What Price Glory?

“Dynamic Pricing”
Nothing New Under the Sun!

What Price Glory?

The Astros have announced that prices for season tickets are going up by slightly under 10% for current subscribers next year and will increase to the 12% higher level for new season ticket-holders in 2016. As they always say, it’s the price of winning, and who could argue that one? The salaries that go to World Series competitive players are astronomical when viewed in relation to the average family’s annual income.

Winning teams will still fill the parks in MLB, even if the prices go up, if the local economy can stand it. Teams may not get better informed fans with higher prices, but they will get fans with thicker wallets.

A Great New Euphemism

MLB teams also have brought us one of the greatest new euphemisms of the 21st century. They call it “dynamic pricing” when the cost of a ticket to watch your club play the Yankees or Red Sox over what you paid to watch the Brewers or Rockies during the same season. The term is derived from a much more ancient basic marketing philosophy, which at its thinnest ethical level of contact is an attempt to express the principle that the law of supply and demand is always at play, even when,we, the fans, are asked to pay differential prices for games played against different teams during the same season of play. In reality, it goes back to pricing practices of the carnival world and the international petroleum industry: (1) Take what you can get at all times, even if you have to come up with a less greedy sounding phrase to obscurely justify your actions; and (2) by all means, never give a sucker an even break.

The Next Baseball Dynasty Club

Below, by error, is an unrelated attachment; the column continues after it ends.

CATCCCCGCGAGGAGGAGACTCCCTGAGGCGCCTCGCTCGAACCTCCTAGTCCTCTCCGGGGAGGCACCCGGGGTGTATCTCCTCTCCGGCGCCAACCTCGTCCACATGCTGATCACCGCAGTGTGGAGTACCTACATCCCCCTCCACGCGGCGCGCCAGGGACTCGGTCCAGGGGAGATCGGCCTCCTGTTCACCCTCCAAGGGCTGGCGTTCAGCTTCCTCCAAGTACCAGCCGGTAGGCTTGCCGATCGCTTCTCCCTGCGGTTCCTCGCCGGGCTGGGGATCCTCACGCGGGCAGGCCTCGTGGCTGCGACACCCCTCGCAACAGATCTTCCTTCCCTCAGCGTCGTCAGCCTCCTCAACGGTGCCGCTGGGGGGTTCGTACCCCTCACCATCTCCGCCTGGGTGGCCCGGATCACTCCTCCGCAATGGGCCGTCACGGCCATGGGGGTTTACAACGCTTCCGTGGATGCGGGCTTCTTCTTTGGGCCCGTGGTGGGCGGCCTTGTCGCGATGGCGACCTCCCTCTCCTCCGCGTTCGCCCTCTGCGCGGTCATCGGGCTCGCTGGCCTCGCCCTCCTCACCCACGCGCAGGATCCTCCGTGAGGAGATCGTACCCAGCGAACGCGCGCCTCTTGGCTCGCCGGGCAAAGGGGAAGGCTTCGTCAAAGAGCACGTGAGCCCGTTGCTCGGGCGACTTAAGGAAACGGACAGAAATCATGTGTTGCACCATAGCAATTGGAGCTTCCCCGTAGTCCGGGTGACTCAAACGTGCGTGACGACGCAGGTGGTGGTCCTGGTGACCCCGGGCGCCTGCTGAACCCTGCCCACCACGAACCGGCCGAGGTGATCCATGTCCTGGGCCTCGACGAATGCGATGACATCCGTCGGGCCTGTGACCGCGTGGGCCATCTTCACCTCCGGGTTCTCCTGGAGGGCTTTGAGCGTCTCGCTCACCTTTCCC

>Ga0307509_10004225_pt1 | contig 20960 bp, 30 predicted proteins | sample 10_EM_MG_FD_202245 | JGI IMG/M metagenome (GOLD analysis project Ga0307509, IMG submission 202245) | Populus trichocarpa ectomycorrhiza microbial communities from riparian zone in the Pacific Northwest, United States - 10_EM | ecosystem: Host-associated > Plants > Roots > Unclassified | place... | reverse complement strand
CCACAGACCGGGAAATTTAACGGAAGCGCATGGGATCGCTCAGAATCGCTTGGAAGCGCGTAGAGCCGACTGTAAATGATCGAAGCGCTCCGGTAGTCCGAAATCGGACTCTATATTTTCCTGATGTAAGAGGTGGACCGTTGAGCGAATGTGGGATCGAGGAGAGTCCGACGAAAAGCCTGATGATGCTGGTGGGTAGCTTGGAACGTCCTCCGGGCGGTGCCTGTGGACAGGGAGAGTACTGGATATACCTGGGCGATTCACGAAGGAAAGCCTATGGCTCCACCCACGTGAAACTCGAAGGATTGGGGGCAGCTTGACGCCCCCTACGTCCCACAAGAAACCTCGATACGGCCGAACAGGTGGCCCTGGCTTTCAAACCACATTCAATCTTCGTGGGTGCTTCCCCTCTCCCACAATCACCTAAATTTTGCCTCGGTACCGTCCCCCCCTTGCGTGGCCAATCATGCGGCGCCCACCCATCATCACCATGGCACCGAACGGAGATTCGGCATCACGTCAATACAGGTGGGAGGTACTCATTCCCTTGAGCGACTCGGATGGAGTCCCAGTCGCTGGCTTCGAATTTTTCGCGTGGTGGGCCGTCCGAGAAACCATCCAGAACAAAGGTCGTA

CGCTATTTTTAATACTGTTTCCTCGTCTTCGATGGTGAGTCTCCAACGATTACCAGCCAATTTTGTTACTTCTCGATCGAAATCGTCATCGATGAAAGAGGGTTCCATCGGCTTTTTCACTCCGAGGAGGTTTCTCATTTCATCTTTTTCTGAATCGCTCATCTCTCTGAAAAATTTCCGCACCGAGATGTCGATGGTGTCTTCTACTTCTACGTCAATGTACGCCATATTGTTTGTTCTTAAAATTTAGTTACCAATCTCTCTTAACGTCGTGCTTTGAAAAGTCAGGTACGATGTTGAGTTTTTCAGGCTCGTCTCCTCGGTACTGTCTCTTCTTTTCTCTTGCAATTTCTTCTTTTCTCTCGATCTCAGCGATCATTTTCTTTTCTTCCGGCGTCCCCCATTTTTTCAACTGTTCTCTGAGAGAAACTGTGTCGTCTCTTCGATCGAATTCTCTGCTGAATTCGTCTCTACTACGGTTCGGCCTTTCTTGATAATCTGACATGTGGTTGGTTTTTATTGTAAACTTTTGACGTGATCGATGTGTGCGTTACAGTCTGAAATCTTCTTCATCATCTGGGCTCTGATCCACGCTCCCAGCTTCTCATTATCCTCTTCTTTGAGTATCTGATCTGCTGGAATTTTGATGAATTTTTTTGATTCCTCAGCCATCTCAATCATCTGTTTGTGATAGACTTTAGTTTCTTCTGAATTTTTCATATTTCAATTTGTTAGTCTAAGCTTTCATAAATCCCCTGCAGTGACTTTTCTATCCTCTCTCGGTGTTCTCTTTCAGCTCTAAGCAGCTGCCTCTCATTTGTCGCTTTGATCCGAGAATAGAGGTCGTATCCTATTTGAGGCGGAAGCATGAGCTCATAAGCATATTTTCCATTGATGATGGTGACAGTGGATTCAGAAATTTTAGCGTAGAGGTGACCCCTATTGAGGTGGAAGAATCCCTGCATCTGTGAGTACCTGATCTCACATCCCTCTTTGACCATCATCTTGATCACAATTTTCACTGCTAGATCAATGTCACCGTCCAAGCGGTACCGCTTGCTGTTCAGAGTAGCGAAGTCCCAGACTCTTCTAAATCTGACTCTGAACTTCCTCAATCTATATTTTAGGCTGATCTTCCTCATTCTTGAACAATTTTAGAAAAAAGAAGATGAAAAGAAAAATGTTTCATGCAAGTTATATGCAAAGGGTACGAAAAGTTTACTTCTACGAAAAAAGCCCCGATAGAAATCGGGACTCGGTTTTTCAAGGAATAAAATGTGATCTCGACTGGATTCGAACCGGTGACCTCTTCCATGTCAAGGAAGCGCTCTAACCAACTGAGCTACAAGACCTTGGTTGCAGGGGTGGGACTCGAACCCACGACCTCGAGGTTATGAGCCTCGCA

Unless it’s the Yankees, Dodgers, Red Sox, or Angels – or any club backed by the fortune of a Bill Gates or a Warren Buffet level guy, it will not be a Money-Ball Club, whose scientific roster building only works to shape a winner on top of a pyramid scheme of player control until the best of the lot among those players have choices of their own about where they play on a “dynamic pricing” strategy of their own.

It seems to be the answer may be found by any non-major market club that successfully figures out a strategy of selling loyalty and quality of life to those top essential players they need to keep. Quality of Life contains many variables, including factors like tax advantage, the city’s natural beauty, if any, the weather, educational opportunities, the culture, a player’s involvement in local charities, or whatever attraction goes beyond money alone as a reason for working in any given place.

Unless all major league baseball stars are psychopaths, and they are not, money alone cannot be everything. When one invests their heart and history of satisfaction in one place, it makes it harder for many to not be bought away to some less desirable place for a difference in money offers alone. Clubs battling to keep these same essential players do not always have to automatically match the offer of a rival bitter, but they do have to be close enough in their offer to give their man pause to think about what he’s giving up by leaving the team.

Have a Nice Weekend – And “GO ASTROS!”




4 Responses to “What Price Glory?”

  1. stanfromtacoma Says:

    I guess dynamic pricing goes back to the days of ticket scalping. I haven’t been to a major league game for many years but I assume stub hub and the online economy has put the shady character with a fist full of tickets outside the stadium out of business.

  2. Mark W Says:

    ” … rival bitter … ”

    Love the Freudian lip Bill.

    • Bill McCurdy Says:

      Thanks, Mark. … I wouldn’t clean up that “slip” for anything in the world. I once had a sim league I ran on the computer with APBA in which all the team identities were also fiction. My team was the “Freudian Slips” – and, in my mind, we even wore an hour-glass figure on our cap crowns and the left uniform chest section of our jerseys. We won games by “slipping up” on the vulnerabilities of our foes. 🙂

  3. Wayne Roberts Says:

    They’re pretty cheap if you don’t buy them.

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